The recent deaths of high-profile public figures and a new Centers for Disease Control and Prevention (CDC) report on rising suicide rates have brought the topic of suicide into everyday conversations. It’s important to know some facts and to know what to do if you think someone might be at risk for self-harm. A crisis can pass with time and the most important thing is to stay safe through the crisis and get help.
5 Action Steps for Helping Someone in Emotional Pain
- Ask: “Are you thinking about killing yourself?” It’s not an easy question but studies show that asking at-risk individuals if they are suicidal does not increase suicides or suicidal thoughts.
- Keep them safe: Reducing a suicidal person’s access to highly lethal items or places is an important part of suicide prevention. While this is not always easy, asking if the person has a plan and removing or disabling the lethal means can make a difference.
Full story at NIMH
Anthony Bourdain, acclaimed chef who explored the globe in search of the world’s best cuisine, died by apparent suicide Friday morning in France, CNN said. The report followed news of fashion mogul Kate Spade’s suicide earlier this week.
Their deaths come amid a larger, alarming trend happening across the US: Since 1999,the national suicide rate has risen 28%, according to the Centers for Disease Control and Prevention (CDC). Nearly every state has seen a rise over that period.
While suicide is a complex response to trauma that often involves many factors, mental illness is one of the leading contributors, according to the CDC. But for those who have a mental illness and can’t afford mental healthcare, their conditions are more likely to worsen.
Full story at Business Insider
Just days after the tragic death of fashion icon Kate Spade, which the medical examiner confirmed Thursday was a suicide, new government research sheds light on a disturbing increase in suicides in the United States. The report from the Centers for Disease Control and Prevention shows that suicide rates have risen dramatically across most of the country in the past three decades.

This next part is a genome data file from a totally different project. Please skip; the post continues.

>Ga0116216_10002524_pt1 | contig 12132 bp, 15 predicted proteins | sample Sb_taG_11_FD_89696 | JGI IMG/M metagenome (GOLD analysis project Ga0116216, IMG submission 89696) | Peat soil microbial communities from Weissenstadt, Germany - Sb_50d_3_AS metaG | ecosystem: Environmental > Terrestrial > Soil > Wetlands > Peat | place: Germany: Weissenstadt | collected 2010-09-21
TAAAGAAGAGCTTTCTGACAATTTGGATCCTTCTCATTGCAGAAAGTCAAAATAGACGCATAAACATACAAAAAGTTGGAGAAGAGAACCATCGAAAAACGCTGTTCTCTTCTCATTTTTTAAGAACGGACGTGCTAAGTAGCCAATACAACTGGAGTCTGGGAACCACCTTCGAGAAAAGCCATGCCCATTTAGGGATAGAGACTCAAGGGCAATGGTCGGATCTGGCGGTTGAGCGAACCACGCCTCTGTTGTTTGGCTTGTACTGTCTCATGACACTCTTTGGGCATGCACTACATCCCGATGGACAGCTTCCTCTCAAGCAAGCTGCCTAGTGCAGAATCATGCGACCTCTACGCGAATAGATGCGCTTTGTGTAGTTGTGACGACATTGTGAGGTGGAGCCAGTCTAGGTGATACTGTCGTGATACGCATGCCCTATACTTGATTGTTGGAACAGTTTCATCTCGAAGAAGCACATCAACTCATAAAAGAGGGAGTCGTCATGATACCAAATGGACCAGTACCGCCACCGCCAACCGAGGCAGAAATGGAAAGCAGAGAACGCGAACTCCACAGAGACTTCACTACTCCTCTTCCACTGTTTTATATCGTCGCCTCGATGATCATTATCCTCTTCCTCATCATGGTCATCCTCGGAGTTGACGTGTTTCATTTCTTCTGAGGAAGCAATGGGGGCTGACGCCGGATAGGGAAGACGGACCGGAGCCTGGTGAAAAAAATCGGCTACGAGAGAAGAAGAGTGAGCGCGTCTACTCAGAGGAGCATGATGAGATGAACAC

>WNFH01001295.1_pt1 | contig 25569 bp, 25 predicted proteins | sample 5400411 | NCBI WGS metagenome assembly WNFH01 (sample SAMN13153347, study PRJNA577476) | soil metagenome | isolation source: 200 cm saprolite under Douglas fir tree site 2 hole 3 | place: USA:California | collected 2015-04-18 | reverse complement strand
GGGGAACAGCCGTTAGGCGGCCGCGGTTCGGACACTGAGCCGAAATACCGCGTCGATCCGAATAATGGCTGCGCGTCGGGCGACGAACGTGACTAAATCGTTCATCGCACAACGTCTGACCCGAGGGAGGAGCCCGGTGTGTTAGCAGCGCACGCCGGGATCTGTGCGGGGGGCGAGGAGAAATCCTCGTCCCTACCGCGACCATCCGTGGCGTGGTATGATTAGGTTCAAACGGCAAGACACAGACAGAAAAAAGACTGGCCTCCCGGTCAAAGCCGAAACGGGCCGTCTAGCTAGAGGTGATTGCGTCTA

Suicide is the 10th leading cause of death in the U.S. and is one of just three leading causes that are on the rise.
“Unfortunately, our data show that the problem is getting worse,” CDC Principal Deputy Director Anne Schuchat, M.D., said in a press briefing on Thursday.
According to the study, the rate of suicide in the U.S. rose nearly 30 percent between 1999 and 2016.
Full story at CBS News
As the number of people diagnosed with mental health issues such as depression rises to new highs, the need for medical services to treat them is growing too. Approximately 56 percent of American adults with a mental illness do not receive treatment. There’s also evidence of a dire lack of treatment among teens, with the CDC reporting that the suicide rate for teens is skyrocketing.
Why aren’t people getting the help they need? The answer is complicated. On one hand there’s the lingering stigma around mental illness that may hinder people from seeking care (a problem that campaigns like Mental Health Awareness Month aim to solve), but there’s also the fact that our health care system has yet to treat mental health as comprehensively as it does physical health. There’s no such thing as an insurance-covered annual mental health examfor instance, and therapists who do accept insurance are often working twice as hard just to get reimbursed by providers.
Full story at NBC News
Having an abortion does not increase a woman’s risk for depression, according to a new study of nearly 400,000 women published today in JAMA Psychiatry. While previous research has found abortion does not harm women’s mental health, studies claiming that it does continue to be published and state policies that restrict access to abortion in the United States have been justified by claims that abortion causes women psychological harm.
To better understand the relationship between having an abortion and women’s mental health, Dr. Julia R. Steinberg, from the University of Maryland School of Public Health, and colleagues analyzed data on Danish women born between 1980-1994. The information included abortions, childbirths and antidepressant prescriptions as recorded by the Danish National Registries. It is the first study to explore the risk of antidepressant use around an abortion as a proxy for depression.
Full story at Science Daily